Saturday, March 18, 2017

Always The Outsider: Exit West and the Refugee Experience

Mohsin Hamid is another well-established writer who I had not managed to read until now, having The Reluctant Fundamentalist and How to Get Filthy Rich in Rising Asia. But with the much-hyped and incredibly timely tale of Middle Eastern refugees, Exit West, I was quick to reserve my copy of the audiobook.
missed the boat of his best-selling

When I got it and set to play I initially groaned when Hamid announced himself as the narrator on the audio. For the most part, authors should not narrate their own work. They aren't voice actors and usually aren't able to convey the text as well as those trained to do so, despite their intimate knowledge of the work. Thankfully, Hamid was a wonderful conveyer of the text, offering a soft and gentle voice that perfectly captured the mood of Exit West.

The story follows two lovers, Saeed and Nadia, middle-class professionals in an unnamed Middle Eastern country, in the midst of internal turmoil as secular sentimentality and religious fundamentalism struggle for political domination. As militants make headway and society falls into chaotic discord, Saeed and Nadia must make the difficult choice of leaving their lives and family behind and head West.

Far from an escape from uncertainty, Saeed and Nadia find themselves in London, surrounded by nativist anger directed at outsiders, Saeed and Nadia find themselves othered and blamed for the populations' own economic uncertainty. Saeed and Nadia must turn to each other to emotionally withstand the constant onslaught of being undesired, testing their love and friendship.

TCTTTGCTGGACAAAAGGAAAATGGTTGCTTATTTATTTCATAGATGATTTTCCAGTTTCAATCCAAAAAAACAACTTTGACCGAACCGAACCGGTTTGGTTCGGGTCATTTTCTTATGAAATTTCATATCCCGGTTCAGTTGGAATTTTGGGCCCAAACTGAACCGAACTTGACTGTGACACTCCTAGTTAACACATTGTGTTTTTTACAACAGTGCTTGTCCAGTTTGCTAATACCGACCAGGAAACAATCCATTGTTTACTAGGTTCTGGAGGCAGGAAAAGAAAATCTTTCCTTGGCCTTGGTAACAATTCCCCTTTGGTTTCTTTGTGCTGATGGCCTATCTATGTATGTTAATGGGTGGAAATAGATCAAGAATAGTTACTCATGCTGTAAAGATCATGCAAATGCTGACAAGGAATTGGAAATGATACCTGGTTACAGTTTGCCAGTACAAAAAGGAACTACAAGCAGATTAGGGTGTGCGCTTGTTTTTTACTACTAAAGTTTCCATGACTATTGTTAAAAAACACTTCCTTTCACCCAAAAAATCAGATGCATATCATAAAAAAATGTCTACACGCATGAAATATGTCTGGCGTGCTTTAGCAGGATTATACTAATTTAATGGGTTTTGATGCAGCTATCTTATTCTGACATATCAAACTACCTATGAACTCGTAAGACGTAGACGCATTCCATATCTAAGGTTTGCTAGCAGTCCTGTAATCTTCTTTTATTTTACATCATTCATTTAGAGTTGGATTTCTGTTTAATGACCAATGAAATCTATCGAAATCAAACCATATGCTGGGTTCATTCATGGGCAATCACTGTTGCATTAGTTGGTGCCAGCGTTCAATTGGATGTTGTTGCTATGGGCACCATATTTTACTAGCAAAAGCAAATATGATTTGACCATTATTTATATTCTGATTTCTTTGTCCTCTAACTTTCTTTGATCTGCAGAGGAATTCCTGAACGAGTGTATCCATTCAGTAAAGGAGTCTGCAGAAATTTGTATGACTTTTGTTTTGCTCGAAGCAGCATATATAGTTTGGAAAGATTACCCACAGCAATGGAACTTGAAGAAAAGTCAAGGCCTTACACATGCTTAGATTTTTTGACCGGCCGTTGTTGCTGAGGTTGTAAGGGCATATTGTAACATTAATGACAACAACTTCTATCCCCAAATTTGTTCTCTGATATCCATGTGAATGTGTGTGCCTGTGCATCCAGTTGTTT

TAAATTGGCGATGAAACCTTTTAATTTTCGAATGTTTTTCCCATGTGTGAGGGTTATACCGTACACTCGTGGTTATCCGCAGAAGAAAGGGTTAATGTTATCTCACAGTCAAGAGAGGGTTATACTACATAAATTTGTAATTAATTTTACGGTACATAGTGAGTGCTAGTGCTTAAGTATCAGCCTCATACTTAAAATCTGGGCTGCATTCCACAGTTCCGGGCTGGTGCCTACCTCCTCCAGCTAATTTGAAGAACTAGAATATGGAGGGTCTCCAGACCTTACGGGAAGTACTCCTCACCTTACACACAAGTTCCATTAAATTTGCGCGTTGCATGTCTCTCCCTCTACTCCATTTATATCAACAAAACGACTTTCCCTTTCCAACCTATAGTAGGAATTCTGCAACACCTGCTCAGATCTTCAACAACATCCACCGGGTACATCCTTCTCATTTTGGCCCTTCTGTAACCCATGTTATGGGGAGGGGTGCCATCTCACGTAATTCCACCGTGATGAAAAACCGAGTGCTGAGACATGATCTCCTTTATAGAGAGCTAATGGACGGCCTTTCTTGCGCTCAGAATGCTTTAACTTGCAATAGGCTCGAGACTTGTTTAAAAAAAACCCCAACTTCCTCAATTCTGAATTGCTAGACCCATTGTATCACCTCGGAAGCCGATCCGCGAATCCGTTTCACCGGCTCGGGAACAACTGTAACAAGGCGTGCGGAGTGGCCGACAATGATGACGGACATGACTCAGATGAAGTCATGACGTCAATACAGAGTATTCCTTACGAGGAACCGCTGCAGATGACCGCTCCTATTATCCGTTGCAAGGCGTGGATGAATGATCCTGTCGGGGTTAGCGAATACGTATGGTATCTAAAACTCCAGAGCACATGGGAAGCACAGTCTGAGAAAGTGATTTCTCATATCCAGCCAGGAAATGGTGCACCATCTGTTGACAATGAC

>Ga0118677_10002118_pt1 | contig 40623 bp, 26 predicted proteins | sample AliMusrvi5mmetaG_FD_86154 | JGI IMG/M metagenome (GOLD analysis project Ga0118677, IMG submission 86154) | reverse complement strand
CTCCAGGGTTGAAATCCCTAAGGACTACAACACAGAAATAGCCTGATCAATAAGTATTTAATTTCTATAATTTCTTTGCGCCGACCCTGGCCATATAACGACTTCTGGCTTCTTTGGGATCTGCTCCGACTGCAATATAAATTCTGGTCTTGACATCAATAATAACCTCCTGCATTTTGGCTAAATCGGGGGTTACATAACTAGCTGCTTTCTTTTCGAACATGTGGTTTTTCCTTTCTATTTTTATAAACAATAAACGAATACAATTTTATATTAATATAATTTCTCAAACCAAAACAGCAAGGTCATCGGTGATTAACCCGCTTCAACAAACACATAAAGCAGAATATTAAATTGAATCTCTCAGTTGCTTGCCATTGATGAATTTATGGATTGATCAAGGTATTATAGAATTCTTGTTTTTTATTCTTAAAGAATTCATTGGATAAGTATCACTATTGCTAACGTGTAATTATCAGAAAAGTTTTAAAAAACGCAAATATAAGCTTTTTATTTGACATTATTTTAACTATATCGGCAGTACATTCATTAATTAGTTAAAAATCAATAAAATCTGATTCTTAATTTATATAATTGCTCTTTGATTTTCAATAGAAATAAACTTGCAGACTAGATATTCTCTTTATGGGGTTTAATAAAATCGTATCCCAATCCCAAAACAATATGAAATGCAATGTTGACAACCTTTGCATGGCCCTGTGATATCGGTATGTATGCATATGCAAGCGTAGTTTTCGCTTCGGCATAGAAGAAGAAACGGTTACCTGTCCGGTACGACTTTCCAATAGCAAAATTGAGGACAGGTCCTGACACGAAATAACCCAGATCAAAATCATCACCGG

In the context of the xenophobia and anti-refugee sentiments in Europe and North America, Hamid has offered a powerful and painful exploration of the refugee experience. Unlike the caricatures that populated Laurence Hill's disappointing The Illegal, Hamid's story of the refugees feels so much more real and tangible to the experiences we are seeing before our eyes.

And Hamid tells this story in lush and flowery prose, delving almost into magical realism, with Saeed and Nadia's experiences feeling dream-like as they struggle through a dystopic nightmare of constant fleeing and outsider status.

In terms of recent explorations of the refugee/immigrant experience, I was not as blown away by Exit West as others and would suggest Sunjeev Sahota's The Year of the Runaways is a grander literary accomplishment. That may be my preference for realism, where Hamid's writing at times felt a bit too Coelho-like for my tastes.

That said, this is a powerful work and politically important, even more so in the age of Trumpian xenophobia. So pick it up, shout its praise and exclaim: Refugees are welcome here!

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